We’ve written many, many times about the inexorable rise in the role of nonbanks in the mortgage market. A variety of factors have contributed to these gains, including superior technology, a relatively less oppressive regulatory environment, and Covid-19 chasing people out of bank branches online.
This picture can be a little blurry, however, depending on the way you look at the market. There is, for example, the distinction between servicing book shares and origination shares. Our agency disclosure data doesn’t provide information on originators, but we can use “seller” as a proxy. The table below looks at the trends in outstanding portfolio and issuance for the conforming and Government markets over the period January 2022 – July 2023:
The nonbank trend is clearly increasing by each measure, except for the GSE servicing book. It’s important to keep in mind that servicing is a stock of loans while issuance is a flow. The key observation is that a 2.31% jump in the issuance share of nonbanks is associated with a 3.08% increase in the nonbank GNM servicing book since the start of 2022. This compares to a 5.12% jump in the nonbank issuance share to the GSEs while a minor 0.59% decline occurred in their servicing shares. What accounts for the difference? One that jumps to mind is transfers in servicing rights. Our MSR Transfer League Table tool allows us to break these down in an intricate manner as follows:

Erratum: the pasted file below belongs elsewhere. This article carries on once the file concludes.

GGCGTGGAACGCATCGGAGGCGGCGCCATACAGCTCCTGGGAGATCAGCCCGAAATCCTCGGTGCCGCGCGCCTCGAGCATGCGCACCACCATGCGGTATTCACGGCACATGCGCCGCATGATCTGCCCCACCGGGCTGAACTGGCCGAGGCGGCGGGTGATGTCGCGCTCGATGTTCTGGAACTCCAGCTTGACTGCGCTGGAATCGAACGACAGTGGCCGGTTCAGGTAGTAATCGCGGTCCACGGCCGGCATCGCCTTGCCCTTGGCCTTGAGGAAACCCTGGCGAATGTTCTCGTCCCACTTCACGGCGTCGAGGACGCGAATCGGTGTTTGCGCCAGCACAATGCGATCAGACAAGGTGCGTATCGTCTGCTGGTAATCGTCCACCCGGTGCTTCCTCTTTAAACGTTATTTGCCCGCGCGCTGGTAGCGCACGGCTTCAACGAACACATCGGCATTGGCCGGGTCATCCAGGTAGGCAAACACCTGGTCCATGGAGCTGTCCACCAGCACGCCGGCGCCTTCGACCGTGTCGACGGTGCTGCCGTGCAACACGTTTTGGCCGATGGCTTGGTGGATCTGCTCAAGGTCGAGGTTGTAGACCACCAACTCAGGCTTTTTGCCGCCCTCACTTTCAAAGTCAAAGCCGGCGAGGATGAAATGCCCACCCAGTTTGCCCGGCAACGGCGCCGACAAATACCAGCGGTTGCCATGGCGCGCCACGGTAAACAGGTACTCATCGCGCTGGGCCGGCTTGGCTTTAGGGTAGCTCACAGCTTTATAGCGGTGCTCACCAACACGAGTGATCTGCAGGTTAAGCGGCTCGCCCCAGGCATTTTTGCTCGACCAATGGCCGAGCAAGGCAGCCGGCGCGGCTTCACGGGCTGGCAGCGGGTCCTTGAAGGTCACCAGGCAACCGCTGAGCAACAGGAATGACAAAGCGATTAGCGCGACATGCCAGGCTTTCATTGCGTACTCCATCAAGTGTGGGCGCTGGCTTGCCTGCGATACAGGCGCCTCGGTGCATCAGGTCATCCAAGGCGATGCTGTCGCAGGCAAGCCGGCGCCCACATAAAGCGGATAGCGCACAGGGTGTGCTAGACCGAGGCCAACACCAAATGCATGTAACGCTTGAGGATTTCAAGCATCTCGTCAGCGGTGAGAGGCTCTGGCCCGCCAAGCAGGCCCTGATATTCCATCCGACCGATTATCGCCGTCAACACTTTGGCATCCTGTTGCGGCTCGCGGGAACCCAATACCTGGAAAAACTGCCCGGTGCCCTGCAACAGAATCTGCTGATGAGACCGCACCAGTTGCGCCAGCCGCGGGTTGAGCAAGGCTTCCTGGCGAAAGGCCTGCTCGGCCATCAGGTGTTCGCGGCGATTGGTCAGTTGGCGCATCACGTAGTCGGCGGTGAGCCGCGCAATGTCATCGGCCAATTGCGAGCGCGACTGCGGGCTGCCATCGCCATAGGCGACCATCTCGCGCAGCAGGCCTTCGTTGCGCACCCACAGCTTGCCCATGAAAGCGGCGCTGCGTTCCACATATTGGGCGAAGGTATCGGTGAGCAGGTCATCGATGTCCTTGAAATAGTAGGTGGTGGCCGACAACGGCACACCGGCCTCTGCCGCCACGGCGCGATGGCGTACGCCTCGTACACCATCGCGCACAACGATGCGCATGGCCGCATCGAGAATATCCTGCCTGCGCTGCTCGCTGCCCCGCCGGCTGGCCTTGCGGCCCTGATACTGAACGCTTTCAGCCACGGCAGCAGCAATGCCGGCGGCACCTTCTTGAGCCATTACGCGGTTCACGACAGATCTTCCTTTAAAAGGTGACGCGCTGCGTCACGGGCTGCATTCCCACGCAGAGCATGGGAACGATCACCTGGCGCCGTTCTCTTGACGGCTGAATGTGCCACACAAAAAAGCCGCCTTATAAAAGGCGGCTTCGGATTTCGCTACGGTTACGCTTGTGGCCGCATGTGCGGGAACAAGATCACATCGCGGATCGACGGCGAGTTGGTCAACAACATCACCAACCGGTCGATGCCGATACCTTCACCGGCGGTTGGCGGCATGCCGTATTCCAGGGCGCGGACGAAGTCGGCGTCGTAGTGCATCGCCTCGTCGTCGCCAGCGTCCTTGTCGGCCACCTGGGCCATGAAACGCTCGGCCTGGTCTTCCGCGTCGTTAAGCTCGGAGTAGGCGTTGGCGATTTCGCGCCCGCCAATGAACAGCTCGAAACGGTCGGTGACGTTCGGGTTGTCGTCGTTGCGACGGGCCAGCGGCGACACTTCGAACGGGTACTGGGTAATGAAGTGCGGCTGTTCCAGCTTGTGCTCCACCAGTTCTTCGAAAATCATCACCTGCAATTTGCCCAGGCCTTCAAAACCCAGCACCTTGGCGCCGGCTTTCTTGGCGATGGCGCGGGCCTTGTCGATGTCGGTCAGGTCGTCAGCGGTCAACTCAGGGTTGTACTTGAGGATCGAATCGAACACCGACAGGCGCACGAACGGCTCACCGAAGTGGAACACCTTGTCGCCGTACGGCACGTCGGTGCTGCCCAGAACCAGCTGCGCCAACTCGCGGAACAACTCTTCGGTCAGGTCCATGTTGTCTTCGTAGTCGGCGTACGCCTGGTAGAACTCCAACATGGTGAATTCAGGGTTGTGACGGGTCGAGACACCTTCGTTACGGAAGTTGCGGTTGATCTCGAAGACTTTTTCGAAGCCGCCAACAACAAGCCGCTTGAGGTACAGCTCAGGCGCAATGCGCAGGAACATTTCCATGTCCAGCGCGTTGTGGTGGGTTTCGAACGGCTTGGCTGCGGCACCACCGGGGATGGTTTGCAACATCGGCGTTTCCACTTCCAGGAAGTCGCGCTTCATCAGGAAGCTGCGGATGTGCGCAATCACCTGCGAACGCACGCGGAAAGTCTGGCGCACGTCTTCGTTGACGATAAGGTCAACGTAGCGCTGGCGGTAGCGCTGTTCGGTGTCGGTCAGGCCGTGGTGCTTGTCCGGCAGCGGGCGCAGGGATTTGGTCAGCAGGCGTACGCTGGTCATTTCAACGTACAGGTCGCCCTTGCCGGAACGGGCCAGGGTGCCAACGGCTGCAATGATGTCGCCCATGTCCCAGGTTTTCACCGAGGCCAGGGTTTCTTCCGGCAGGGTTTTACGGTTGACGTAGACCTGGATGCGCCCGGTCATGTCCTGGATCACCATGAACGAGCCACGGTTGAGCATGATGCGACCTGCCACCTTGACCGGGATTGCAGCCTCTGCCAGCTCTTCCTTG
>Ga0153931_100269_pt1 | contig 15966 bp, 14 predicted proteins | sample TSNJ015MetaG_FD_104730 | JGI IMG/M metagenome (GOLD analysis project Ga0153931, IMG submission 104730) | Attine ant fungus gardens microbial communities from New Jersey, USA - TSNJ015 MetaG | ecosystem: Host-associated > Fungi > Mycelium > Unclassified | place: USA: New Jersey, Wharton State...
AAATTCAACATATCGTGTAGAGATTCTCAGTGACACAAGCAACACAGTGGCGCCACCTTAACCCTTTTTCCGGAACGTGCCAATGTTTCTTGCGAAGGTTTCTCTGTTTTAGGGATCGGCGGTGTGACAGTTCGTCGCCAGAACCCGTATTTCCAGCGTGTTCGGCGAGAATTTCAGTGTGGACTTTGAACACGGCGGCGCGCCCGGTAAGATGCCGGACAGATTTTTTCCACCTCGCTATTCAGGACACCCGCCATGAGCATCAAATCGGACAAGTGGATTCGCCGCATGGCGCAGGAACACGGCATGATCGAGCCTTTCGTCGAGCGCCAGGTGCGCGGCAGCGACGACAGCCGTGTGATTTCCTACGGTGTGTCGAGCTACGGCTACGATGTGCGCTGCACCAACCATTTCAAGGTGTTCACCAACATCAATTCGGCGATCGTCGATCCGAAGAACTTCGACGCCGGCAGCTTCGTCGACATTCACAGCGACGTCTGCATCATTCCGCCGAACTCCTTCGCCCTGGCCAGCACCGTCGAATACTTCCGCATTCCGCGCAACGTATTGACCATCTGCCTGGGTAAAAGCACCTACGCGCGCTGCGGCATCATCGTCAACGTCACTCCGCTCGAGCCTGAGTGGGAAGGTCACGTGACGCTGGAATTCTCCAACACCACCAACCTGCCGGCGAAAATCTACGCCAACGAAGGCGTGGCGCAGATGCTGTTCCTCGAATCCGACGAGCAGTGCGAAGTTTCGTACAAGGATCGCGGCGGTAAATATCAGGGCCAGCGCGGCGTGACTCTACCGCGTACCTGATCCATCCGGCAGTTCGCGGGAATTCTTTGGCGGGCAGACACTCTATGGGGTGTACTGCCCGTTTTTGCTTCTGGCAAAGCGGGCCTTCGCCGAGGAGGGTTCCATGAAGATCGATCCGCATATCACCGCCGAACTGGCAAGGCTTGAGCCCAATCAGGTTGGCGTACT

These are two very different pictures. In the case of Ginnie Mae, the general trend is for sales to be dominated by nonbank-to-nonbank transactions. (There is the notable exception of August – September 2022 when USAA FSB made a strategic decision to reduce its holdings of Ginnie MSRs.) The picture for the GSEs is much more dynamic, but it can be readily observed that nonbank sales of GSE MSRs regularly dominate those of bank sales to nonbanks. There are many possible reasons why this may be the case, but two that come to mind are, first, the nonbank advantage in origination and second, the desire of banks to avoid risks associated with origination such as rep and warrant risk. This can help explain the difference in the trend growth rates of securitization and holdings of nonbanks between the two categories of securities for the GSEs.
An important takeaway here is that observing trends in MSRs can be very informative both for macro trends in the market and micro strategies on the part of individual firms. Having a tool like MSR Transfer League Table at your disposal is essential to obtain a clear picture of market developments.